'Monsieur Magie' magic trick feature in Pif Gadget #275 (1974).

Jacques Tabary was a French comic artist, best known for assisting his brother Jean Tabary on the series 'Totoche' and 'Corinne et Jeannot'. For Pif Gadget magazine, he also provided artwork and activity comics, such as the 'Monsieur Magie' feature (1973-1975), in which magic tricks were explained.

Early life and career
Jacques Tabary was born in 1926. His brothers were the future comic artists/illustrators Jean Tabary (1930-2011) and Pierre Tabary. Originally, Jacques stepped into his father's footsteps and became a plasterer. His career took a different direction when his brother Jean asked him to join him in his comic production for Vaillant magazine (which in 1969 changed its name to Pif Gadget).

Totoche by Jacques Tabary
Totoche - 'Le Narguilé d'Ali Baba', art by Jacques Tabary? (Totoche Poche #5)

Totoche
On 19 December 1965, Jean Tabary launched a spin-off based on his children's adventure series 'Totoche', starring the secondary characters Corinne and Jeannot. Published in Vaillant/Pif Gadget, 'Les Jeudis de Corinne et Jeannot' (1965-1972) featured the mean girl Corinne playing pranks on the naïve boy Jeannot. Jean Tabary scripted and penciled the majority of the gags, while Jacques lettered, inked and provided background art.

In June 1966, Éditions Vaillant launched a quarterly pocket book series around 'Totoche'. The first 24 issues were drawn by Jean Tabary himself, but afterwards his brother Jacques took over, mostly during the later 1972-1976 period. While many episodes were reprints, some stories were brand new. The 'Totoche' pocket books ran until March 1976.


'Histoire de Clo-Clo l'Hélico!', comic strip providing a back story to the gadget that came with the 15 March 1971 issue of Pif Gadget (#108).

Gadget, toy and magic trick comics
When in 1969 Vaillant changed its name to Pif Gadget, the magazine became known for handing out free gadgets and toys with every issue. To promote these gadgets, Jacques Tabary created several illustrations or comic strips, in which Totoche, Corinne or Jeannot explained how to construct or use these objects. In order to properly visualize these step by step explanations, Tabary deconstructed the gadgets, so he could draw every specific part. He also livened up several of the magazine's game and activity pages, often with his brother's characters.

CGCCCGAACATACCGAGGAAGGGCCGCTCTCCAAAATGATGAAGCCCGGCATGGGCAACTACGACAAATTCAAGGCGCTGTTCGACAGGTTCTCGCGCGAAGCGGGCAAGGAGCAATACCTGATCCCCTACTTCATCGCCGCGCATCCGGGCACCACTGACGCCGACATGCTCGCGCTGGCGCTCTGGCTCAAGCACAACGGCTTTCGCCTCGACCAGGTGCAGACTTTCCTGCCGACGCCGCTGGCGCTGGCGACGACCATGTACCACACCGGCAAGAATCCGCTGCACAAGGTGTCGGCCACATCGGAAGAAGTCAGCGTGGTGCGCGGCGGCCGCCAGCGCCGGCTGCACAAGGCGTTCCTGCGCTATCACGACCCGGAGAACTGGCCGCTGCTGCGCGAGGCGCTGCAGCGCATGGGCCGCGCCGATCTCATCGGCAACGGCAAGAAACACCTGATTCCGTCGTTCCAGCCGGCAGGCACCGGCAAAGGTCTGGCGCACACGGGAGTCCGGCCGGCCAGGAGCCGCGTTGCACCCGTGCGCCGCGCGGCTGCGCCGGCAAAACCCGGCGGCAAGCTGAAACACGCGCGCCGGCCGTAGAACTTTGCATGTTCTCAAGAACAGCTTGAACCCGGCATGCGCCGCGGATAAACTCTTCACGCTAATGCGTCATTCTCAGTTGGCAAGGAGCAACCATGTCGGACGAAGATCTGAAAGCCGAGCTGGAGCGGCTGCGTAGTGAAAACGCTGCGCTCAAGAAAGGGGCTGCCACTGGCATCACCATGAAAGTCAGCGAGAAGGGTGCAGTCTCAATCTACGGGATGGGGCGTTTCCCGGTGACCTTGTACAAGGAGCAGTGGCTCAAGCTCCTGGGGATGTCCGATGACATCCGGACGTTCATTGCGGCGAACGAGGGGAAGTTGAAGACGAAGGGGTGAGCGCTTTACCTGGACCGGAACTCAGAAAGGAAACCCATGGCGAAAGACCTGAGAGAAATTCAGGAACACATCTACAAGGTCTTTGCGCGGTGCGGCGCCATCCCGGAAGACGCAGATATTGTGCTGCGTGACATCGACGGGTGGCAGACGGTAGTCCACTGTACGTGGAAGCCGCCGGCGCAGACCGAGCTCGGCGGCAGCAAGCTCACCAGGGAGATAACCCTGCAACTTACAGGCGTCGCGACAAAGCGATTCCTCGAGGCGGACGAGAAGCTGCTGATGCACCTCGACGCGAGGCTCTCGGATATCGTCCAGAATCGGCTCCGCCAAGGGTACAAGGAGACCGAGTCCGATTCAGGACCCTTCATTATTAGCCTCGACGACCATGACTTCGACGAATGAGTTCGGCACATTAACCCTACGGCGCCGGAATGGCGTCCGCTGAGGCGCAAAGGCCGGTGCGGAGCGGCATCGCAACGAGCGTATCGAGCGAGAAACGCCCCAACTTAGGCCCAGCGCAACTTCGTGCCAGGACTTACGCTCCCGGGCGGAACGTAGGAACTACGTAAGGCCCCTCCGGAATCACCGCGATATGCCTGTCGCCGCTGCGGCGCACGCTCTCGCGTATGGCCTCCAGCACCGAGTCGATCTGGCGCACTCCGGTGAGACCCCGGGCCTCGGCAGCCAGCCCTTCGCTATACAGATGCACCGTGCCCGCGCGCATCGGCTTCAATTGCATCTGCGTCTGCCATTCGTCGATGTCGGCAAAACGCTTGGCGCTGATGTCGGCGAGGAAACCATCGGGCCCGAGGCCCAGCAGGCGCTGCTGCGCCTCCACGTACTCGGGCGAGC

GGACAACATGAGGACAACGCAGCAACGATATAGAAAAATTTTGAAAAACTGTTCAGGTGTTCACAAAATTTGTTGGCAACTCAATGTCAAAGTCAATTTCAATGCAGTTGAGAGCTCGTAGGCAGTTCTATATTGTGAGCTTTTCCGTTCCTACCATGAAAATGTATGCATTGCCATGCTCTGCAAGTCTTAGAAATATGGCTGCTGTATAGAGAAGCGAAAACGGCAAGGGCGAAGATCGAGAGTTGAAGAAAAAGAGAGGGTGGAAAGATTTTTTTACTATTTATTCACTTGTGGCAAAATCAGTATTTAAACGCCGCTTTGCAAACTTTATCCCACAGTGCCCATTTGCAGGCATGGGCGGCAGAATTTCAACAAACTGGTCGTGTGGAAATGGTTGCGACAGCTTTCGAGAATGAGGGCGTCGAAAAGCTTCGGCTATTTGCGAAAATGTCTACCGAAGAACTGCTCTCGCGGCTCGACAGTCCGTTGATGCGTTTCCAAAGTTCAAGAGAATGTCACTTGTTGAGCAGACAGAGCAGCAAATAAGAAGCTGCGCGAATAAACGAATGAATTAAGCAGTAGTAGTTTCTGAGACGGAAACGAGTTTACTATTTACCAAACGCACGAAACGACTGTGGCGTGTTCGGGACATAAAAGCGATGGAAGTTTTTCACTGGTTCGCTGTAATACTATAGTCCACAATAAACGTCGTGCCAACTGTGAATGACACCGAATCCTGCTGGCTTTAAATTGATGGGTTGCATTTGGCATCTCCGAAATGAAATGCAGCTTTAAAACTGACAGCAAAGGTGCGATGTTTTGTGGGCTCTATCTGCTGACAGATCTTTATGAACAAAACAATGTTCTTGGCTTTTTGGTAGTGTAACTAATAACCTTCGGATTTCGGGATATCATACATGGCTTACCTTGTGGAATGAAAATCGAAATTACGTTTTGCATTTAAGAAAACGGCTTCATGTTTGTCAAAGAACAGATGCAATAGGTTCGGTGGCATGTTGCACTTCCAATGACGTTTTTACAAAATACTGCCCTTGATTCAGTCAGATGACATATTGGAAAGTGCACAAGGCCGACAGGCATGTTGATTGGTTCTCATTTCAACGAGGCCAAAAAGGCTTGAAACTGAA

In Pif Gadget issue #240 (1 October 1973), Jacques Tabary first drew 'Monsieur Magie' (1973-1975), one of the few characters he created himself, signing with "Jacques". A magician, Monsieur Magie amazes children with his magic tricks. Afterwards, the trick is explained to the readers in a step by step visualization. The comics were usually written by Géo-Mousseron and Gil Das and ran on an irregular basis until the final episode was printed in issue #310 (3 February 1975). For the pocket books, he made a similar magic trick feature, but then starring the characters Thierry and Cathy.

Other work
Also for Éditions Vaillant, Jacques Tabary inked several of the 'Gai-Luron' pocket books, starring Marcel Gotlib's melancholic bassett hound. Jacques Tabary remained active for Pif Gadget throughout the 1980s, inking stories with 'Pif le Chien' and 'Placid et Muzo' by Michel Motti. He also lettered the French-language translation of the first volume of Hal Foster's 'Prince Valiant' (Serg, 1970) and made a graphic contribution to 'Les Nouvelles de Dupa Grave et de la Petite Chatte Mimine' (Editions de la Débrouille, 2009), a one-shot collective album scripted by Rémi Campana. Later in his career, during the 1990s and 2000s, he also provided art work for game pages in Le Journal de Mickey.

Death
Jacques Tabary passed away in 2018. He was the uncle of Nicolas Tabary.

Series and books by Jacques Tabary you can order today:

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